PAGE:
Beryl was reluctant to consider moving house, especially so early on in the year. Aware that their décor was old-fashioned and flowery, she hadn't really expected to get a buyer so soon. She was unsure about leaving before the daffodils had reached out of their winter coffins or if their voices may be lost in the wind of change brought about by young, minimalist-loving new owners. Would she still hear them?

The estate agent was still going through his act. He'd made a remark about his girlfriend and her mountain of clothes. He probably had a whole repertoire of little anecdotes to demonstrate the virtues of various features. As he threw his head back laughing loudly, his sparkling teeth were more mesmerising that his sharp wit.

'So, shall we make an appointment for Mr Williams to come and view the property? Where are we? Yes, goodness, I can't believe we're at the end of February already. We have had a lot of interest so it really would be better to get him along pretty soon. A house like this in such a great area is just bound to ....'

'No, it's okay thank you. He's ....'

'Let's go back into the house shall we? We'll get warmed up and I'll give the office a buzz. We can sort out a time to suit you. Any of my colleagues would be more than happy to come out with your husband.'

They turned their backs on the sleeping allotments and headed towards the kitchen. The estate agent ushered her with much grandiose over the threshold. Just as he followed her through, a sudden gust of warmth caught the door from behind him and slammed it shut. At the same moment, the grip on the ceiling of a cold, clammy pancake was loosened and it landed square on the top of his perfectly coiffured head.

The way in which the pancake hit the estate agent implied a speed of impact disproportionate to the momentum you might expect it to have gained travelling from the ceiling. Beryl took the estate agent's silence and obscured vision as an opportunity to slip out of the front door. It wasn't the house for her. It just didn't speak to her in the same way as her old one. The door slammed hard behind her.

First Posting for Comic Relief!

100 WORDS FOR CHERYL - I hope you like it! (they were free, those last ones)

Having dropped her bicycle, she raced over, wiping the grey city rain off the car window with her uniform cape. Before the clear patch could disappear again, she peered in. The figure inside, surrounded by ash, butts and crisp packets was unmoved by her camera-like gaze taking in the scene or the knock-knock of her fob watch. She tried to part the curtains of gloom hanging weightily on the inside with a strange but familiar sense of reluctance and intensity. She knew what to do. She would arrive on the ward again already having done a day's work.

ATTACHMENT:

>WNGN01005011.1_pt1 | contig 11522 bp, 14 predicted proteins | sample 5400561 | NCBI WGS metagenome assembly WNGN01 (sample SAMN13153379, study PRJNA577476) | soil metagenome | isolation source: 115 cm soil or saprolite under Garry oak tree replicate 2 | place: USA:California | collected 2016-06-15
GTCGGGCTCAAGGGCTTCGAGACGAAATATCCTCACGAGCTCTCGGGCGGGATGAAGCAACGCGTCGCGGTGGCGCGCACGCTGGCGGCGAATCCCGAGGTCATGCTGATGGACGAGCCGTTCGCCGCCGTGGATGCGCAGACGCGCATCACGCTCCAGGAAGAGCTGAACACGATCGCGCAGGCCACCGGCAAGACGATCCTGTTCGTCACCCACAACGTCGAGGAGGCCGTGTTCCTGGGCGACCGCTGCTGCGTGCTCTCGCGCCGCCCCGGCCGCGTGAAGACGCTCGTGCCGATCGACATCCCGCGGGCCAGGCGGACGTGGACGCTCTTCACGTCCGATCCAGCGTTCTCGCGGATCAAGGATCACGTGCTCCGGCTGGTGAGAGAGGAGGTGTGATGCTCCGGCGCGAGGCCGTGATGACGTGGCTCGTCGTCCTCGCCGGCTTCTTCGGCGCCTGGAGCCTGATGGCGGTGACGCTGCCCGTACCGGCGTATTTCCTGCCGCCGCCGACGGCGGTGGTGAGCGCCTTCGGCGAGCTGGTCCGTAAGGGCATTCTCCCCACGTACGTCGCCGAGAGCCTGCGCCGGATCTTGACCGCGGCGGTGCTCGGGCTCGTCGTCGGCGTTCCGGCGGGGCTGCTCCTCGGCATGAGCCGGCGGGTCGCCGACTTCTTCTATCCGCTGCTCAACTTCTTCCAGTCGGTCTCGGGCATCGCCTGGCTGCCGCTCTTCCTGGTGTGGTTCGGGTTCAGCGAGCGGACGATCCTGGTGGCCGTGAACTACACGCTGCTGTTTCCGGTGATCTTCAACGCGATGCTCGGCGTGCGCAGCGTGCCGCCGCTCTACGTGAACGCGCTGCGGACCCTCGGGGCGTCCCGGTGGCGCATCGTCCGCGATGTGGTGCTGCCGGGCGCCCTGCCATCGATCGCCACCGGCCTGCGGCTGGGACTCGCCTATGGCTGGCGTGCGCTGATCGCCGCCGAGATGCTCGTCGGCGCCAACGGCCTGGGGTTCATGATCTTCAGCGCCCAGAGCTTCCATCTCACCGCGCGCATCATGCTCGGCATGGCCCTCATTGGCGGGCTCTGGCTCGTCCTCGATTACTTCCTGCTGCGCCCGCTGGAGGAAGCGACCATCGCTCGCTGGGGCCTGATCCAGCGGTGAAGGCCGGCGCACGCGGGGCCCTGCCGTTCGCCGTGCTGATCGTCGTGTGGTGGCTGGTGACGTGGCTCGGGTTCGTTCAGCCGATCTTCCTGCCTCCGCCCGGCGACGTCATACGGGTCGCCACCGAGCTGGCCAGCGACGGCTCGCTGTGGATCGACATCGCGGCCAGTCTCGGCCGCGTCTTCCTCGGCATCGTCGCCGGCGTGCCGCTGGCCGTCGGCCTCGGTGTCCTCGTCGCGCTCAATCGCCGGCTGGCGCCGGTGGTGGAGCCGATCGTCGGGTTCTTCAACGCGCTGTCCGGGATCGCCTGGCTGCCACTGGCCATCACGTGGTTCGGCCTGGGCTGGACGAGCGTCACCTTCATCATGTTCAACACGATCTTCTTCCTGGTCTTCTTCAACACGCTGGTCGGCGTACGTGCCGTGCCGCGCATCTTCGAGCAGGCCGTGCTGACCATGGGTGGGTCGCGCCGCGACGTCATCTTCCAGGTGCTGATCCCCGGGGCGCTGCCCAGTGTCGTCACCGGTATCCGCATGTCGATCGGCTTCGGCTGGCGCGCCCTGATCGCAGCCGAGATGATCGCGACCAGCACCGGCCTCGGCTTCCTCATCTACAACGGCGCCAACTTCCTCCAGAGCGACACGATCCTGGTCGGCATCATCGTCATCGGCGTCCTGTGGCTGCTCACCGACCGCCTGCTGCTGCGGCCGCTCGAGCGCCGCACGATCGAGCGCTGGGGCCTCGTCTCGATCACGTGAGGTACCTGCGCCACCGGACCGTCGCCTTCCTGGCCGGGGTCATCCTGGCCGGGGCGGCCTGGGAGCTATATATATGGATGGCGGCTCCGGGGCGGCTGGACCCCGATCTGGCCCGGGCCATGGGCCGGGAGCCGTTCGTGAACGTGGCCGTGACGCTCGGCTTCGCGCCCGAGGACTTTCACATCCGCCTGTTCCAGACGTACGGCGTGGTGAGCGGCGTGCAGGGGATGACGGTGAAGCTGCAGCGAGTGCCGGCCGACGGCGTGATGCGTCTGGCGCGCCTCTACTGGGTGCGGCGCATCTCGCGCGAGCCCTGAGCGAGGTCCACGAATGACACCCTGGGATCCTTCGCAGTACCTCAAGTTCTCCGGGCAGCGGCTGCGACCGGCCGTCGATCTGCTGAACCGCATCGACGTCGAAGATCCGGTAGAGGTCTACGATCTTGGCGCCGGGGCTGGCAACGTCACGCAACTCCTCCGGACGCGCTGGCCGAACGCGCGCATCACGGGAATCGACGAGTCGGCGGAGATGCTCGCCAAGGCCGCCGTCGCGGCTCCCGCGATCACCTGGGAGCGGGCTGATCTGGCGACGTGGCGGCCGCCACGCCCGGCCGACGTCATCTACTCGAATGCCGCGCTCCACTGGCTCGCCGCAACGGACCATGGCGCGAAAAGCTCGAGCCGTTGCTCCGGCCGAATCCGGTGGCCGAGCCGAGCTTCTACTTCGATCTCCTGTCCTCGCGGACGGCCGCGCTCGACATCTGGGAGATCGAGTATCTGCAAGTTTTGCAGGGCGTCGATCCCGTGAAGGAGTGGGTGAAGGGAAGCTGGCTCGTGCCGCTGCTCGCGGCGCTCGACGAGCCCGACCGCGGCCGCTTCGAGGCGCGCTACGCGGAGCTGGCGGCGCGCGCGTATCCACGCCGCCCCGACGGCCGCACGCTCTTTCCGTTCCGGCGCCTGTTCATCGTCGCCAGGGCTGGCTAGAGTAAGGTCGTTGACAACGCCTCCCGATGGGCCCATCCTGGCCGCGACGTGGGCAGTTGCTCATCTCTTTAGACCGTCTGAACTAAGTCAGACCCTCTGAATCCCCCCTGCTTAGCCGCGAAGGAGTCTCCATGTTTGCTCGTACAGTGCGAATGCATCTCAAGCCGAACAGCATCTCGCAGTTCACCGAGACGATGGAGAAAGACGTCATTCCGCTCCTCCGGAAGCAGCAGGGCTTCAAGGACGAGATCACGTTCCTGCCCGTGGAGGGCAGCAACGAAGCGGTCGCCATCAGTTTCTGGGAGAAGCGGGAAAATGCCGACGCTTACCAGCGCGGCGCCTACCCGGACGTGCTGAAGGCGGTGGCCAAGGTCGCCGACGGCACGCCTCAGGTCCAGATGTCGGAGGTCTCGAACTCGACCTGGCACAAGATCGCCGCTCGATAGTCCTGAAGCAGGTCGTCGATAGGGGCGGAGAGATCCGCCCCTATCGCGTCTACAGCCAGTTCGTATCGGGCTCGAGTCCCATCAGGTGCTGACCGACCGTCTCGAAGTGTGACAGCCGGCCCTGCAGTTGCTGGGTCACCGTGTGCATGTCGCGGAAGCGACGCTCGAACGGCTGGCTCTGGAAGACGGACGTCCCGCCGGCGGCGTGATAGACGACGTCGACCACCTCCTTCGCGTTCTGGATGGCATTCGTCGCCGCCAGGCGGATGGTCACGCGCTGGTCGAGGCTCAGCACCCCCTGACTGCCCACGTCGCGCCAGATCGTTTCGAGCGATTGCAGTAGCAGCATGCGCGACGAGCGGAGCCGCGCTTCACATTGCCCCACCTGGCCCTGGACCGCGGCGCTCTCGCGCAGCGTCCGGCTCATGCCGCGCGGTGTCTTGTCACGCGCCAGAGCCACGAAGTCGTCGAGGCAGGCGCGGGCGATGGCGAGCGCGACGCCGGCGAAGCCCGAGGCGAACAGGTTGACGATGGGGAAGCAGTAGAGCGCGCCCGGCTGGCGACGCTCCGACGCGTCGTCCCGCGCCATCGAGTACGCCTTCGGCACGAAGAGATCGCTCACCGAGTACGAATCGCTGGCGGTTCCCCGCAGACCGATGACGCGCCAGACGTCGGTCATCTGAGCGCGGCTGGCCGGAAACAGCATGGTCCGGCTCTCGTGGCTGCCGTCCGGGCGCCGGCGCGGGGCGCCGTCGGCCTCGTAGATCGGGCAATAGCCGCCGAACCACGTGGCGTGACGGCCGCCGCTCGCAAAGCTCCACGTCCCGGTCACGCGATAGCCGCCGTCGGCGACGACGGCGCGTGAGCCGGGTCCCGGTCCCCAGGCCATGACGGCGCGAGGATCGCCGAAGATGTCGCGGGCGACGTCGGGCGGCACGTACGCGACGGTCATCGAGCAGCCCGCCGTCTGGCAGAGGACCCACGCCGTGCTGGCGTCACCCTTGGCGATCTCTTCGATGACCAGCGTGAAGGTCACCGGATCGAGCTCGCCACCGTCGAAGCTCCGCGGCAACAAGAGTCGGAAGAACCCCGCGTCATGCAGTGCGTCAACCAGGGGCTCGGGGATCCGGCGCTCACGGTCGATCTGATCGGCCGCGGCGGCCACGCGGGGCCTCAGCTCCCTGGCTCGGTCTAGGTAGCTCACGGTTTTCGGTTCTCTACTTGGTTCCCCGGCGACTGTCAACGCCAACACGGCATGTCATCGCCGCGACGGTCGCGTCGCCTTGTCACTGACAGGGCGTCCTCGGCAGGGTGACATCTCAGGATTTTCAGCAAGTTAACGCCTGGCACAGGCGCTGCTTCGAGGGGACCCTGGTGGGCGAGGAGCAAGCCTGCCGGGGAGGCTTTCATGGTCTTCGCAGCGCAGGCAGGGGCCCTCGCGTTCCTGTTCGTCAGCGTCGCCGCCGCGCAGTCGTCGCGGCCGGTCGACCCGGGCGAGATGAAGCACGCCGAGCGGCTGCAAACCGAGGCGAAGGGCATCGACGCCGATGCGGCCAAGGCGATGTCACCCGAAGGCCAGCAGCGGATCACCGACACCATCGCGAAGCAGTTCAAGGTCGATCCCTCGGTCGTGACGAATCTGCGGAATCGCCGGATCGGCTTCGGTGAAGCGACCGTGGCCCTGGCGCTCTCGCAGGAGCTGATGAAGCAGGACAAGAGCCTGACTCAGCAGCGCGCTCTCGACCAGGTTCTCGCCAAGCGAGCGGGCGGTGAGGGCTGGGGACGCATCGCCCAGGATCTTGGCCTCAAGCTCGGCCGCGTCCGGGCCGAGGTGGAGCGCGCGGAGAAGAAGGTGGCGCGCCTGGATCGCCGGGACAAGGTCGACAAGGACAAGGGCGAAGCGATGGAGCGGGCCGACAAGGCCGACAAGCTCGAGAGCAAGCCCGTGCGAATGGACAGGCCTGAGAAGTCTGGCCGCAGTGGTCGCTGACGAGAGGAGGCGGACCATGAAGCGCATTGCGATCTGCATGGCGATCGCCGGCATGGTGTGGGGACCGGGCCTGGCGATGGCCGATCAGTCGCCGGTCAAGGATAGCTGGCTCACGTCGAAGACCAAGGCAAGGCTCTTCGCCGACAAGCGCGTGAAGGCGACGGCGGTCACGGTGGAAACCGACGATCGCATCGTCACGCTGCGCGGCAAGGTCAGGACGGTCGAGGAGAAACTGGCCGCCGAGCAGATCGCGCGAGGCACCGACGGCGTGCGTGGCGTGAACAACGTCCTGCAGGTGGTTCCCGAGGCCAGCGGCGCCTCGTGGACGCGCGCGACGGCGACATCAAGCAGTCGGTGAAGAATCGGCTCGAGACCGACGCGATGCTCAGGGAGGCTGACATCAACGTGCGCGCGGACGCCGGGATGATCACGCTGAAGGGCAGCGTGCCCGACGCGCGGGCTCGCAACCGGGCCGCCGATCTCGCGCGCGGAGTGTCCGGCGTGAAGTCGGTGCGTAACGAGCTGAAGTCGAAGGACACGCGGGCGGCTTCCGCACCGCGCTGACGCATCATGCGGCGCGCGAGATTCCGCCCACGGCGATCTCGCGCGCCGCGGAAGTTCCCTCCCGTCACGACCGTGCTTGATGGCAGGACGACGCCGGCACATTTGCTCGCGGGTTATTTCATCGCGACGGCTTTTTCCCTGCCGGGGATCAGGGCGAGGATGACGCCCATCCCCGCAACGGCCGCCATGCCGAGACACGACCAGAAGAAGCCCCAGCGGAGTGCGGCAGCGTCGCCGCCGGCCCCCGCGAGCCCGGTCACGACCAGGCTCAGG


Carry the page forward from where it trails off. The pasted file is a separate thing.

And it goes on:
Comic Relief

I must be completely mad. I've just come up with the idea of writing for Comic Relief. Please visit my page:

Responses to the prompts will be posted here. I thought I'd start now because that gives me a whole month to get writing!

Tuesday, 10 February 2009

Thank you - I think........

My sister who lives in Queensland sends over stamps in an envelope for us to pass on to my father-in-law (I hope you're following this, or better still, following this and still awake) and usually, the envelope contains nothing but used stamps.

However, today the envelope arrived with pages 33/34 torn from The Sun Herald. Now I'm a bit confused because there's nothing with a ring around it, highlighted or marked in any way at all. Here are the contents of the 2 pages:






GET MOBILE IN STYLE (advert for mobility scooters)

VINCE MALONEY SALE (from 9am tomorrow)

Finally, I spotted the one, possibly: WRITER, 77, PUTS HER DREAMS INTO PRINT FOR CAREER BREAKTHROUGH. It is an article whose online writing was spotted by a publisher which led to the release of her first novel. This is good news. That gives me another 32 years to become successful. Or maybe it was the mobility scooters after all .....

Monday, 9 February 2009


Today, I have taken delivery of a new book to read, Direct Red, by Gabriel Weston that I ordered after seeing her on BBC Breakfast the other day. The author studied literature before switching to medicine and becoming a surgeon. An account of what life as a surgeon is really like, it promises to be interesting. Meanwhile, the weather promises to be miserable and as I'm feeling very under the weather too, I'm going to take a little break from using the computer (I may have to be surgically removed) for a few days whilst I recharge my batteries. Back soon!

Monday, 2 February 2009

Sunday, 1 February 2009

Caught in the act

This image speaks for itself. All I need to tell you is that this was taken early yesterday morning. Someone isn't quite as fast on their feet as they used to be.

The lost photo

This was one of the photos I couldn't upload on Friday.